The American Prospect

(June 1, 2017) Democrats have mounted an aggressive, multi-million dollar effort to fight back against district lines that they say were unfairly and even illegally drawn. And they may get an assist from the Supreme Court.

The practice of gerrymandering—manipulating electoral boundaries to favor the party in power—is hardly new, and the arcane topic of redistricting typically makes voters’ eyes glaze over. But the issue is drawing national attention amid mounting voter anger, a string of state and federal lawsuits, and growing concern among Democrats that gerrymandering could lock them out of power for another decade.

“It is unfair, it is undemocratic and in many of these states it is illegal,” says Kelly Ward, executive director of the National Democratic Redistricting Committee, a new super PAC that is raising big money from Democratic donors and has a projected budget in the millions for the 2018 election cycle.

Unveiled in January by Eric Holder, President Obama’s former attorney general, the PAC will use legal, political and high technology tools to help tilt the playing field back toward Democrats. To that end, the PAC will help Democrats in their efforts to win gubernatorial and state legislative seats so that the party has a say in drawing district lines in 2021, following the 2020 Census.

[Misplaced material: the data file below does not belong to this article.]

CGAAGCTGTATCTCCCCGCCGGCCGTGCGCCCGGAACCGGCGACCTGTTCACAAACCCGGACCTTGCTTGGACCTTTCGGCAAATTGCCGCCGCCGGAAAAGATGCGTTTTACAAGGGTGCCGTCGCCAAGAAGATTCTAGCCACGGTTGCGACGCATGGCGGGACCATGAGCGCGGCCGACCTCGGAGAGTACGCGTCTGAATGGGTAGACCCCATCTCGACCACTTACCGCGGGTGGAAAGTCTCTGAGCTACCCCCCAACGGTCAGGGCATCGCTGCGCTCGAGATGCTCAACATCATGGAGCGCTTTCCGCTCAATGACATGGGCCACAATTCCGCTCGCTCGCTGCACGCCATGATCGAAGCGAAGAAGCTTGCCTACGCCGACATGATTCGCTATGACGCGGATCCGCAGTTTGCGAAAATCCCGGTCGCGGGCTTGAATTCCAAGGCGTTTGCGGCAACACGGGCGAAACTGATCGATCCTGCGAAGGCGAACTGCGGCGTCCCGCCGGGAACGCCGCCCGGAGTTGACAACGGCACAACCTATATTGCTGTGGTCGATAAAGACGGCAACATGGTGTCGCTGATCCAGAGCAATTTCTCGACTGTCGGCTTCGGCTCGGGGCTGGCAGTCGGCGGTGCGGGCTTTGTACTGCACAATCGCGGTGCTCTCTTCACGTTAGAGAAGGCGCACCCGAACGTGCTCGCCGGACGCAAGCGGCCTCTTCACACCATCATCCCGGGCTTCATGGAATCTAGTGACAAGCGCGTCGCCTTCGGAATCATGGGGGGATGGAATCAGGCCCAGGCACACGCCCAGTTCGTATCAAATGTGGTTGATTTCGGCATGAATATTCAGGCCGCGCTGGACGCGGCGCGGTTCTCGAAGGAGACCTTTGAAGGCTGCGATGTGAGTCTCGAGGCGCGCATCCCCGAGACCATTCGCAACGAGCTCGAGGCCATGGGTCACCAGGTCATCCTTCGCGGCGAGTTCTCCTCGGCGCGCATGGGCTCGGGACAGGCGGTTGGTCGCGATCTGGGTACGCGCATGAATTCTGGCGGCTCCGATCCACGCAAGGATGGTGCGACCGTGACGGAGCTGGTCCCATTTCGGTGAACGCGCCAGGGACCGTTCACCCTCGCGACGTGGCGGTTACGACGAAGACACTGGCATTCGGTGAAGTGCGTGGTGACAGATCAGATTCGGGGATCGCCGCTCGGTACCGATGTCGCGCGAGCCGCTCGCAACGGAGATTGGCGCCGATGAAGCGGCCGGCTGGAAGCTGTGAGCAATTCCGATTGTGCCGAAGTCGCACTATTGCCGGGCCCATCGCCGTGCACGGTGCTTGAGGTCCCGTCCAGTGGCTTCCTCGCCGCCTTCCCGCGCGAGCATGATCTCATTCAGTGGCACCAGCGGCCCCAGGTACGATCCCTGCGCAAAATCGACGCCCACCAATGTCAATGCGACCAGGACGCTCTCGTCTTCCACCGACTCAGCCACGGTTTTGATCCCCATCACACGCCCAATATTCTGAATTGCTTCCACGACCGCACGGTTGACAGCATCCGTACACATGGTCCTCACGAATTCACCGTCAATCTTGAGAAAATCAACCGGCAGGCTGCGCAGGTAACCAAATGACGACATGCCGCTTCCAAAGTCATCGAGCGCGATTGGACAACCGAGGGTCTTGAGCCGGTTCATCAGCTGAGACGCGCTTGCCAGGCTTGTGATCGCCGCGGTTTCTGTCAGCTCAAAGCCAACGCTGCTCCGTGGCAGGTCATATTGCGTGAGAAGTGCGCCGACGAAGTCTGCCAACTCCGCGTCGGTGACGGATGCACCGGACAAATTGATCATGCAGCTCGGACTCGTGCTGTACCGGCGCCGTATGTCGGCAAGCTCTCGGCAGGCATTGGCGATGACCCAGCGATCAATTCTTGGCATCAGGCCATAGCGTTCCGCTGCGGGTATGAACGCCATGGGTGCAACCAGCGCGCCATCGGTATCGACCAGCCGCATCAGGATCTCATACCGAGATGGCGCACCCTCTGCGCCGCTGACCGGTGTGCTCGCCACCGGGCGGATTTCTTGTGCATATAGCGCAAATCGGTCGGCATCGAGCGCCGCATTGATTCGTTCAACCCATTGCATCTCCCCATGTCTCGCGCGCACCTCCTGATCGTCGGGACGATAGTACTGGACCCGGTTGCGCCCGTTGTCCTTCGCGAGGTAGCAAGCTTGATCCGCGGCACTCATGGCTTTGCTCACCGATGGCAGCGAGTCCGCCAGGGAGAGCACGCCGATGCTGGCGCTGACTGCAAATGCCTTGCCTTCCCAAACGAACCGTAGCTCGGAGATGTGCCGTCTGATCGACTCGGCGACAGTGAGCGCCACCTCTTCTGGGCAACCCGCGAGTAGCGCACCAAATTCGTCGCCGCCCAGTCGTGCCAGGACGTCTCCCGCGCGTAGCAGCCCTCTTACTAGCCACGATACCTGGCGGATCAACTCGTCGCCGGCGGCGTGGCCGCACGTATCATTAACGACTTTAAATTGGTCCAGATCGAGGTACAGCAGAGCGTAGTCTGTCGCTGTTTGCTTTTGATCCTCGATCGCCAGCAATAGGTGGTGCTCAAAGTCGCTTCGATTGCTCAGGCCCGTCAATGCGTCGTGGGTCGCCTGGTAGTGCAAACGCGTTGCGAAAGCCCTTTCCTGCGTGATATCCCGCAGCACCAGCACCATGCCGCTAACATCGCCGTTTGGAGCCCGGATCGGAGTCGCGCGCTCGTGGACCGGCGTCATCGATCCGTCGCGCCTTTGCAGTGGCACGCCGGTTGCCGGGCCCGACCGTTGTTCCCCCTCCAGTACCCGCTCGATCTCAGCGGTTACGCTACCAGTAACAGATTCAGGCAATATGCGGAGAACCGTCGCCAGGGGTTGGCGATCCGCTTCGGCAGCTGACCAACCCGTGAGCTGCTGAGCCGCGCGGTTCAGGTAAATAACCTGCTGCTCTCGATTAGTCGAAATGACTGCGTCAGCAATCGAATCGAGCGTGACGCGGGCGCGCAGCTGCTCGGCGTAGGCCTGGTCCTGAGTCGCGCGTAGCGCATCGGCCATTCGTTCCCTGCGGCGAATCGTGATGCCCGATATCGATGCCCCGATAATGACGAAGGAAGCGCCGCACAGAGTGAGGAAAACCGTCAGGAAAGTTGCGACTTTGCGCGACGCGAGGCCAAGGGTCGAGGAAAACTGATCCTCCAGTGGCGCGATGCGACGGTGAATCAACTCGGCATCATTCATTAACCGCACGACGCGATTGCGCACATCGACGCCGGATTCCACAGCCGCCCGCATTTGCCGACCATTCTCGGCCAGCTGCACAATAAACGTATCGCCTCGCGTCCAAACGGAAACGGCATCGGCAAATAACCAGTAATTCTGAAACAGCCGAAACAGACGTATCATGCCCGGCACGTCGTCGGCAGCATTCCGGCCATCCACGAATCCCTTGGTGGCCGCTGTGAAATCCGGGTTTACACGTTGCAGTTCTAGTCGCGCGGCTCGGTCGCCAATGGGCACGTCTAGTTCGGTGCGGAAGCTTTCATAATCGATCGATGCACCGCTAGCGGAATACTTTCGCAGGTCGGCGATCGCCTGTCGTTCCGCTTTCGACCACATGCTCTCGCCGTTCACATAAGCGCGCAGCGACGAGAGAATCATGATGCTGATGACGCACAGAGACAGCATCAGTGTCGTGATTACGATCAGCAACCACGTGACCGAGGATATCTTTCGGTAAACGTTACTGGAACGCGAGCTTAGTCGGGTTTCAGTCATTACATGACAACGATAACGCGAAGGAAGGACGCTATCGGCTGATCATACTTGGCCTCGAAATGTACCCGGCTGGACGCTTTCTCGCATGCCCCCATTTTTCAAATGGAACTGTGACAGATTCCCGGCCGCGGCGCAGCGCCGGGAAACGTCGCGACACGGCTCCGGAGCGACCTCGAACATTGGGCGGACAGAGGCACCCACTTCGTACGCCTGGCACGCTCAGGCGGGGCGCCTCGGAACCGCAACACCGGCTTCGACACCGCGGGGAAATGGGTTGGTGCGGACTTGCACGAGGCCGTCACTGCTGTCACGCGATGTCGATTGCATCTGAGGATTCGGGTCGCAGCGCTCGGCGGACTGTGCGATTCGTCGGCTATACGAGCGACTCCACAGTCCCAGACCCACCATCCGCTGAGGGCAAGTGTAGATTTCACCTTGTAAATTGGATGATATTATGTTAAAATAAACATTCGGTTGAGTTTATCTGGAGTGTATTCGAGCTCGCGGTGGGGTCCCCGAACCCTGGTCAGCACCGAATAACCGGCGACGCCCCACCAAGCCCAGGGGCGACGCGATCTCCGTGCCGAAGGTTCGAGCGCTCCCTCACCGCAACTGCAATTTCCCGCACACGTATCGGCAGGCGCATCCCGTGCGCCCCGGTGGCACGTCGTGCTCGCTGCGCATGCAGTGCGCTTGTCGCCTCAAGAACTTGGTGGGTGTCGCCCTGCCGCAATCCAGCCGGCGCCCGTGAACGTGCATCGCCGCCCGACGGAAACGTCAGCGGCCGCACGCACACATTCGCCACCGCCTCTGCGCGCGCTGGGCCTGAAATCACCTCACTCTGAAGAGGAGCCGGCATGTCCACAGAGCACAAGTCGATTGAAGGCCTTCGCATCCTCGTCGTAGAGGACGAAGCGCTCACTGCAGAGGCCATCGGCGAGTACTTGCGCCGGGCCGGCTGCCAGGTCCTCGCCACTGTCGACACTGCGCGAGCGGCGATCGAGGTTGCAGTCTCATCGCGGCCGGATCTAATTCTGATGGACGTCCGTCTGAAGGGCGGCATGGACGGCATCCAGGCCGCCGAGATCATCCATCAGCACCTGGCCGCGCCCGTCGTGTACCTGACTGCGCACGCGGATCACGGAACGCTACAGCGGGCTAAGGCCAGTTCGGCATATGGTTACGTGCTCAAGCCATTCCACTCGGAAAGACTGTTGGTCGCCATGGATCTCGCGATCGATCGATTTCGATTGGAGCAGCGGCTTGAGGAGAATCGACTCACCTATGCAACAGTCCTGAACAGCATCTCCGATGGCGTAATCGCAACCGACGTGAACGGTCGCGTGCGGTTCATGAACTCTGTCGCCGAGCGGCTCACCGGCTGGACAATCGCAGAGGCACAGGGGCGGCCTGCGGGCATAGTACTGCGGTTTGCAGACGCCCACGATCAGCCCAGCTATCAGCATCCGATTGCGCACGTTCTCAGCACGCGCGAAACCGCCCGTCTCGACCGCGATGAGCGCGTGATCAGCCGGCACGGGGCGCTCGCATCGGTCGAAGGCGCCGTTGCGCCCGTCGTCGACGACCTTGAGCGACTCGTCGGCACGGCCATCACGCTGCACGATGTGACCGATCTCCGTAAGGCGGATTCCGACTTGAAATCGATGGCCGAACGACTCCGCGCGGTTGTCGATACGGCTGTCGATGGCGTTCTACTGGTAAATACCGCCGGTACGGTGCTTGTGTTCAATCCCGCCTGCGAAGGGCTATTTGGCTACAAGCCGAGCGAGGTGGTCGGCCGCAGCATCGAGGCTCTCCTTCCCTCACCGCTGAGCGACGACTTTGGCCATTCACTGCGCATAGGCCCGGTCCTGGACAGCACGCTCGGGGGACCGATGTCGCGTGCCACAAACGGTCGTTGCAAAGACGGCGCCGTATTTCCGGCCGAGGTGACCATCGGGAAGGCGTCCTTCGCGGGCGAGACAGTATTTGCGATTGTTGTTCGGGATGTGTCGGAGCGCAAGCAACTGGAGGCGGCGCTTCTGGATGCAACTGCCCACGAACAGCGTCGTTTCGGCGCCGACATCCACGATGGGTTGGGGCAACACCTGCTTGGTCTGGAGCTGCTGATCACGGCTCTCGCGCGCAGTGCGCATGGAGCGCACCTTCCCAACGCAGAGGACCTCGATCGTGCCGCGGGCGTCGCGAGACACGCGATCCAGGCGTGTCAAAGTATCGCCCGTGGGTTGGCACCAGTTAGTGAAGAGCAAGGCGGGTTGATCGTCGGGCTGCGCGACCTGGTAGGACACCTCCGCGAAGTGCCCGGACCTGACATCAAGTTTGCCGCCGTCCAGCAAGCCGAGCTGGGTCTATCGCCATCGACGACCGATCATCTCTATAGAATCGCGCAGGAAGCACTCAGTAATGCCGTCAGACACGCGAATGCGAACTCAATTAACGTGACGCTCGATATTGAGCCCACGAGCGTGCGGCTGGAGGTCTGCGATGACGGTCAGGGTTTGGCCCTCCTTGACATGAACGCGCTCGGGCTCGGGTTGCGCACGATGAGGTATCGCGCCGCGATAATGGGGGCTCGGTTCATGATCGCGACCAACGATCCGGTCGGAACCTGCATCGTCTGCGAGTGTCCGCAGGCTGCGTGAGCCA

Organizers are also eyeing ballot initiatives in such states as Michigan, Missouri, and Ohio that would require better bipartisan representation in the drawing of electoral maps. Their biggest champion is Obama himself, who has flagged redistricting changes as a leading priority, and called for district lines that “encourage politicians to cater to common sense and not to rigid extremes” in his farewell address.

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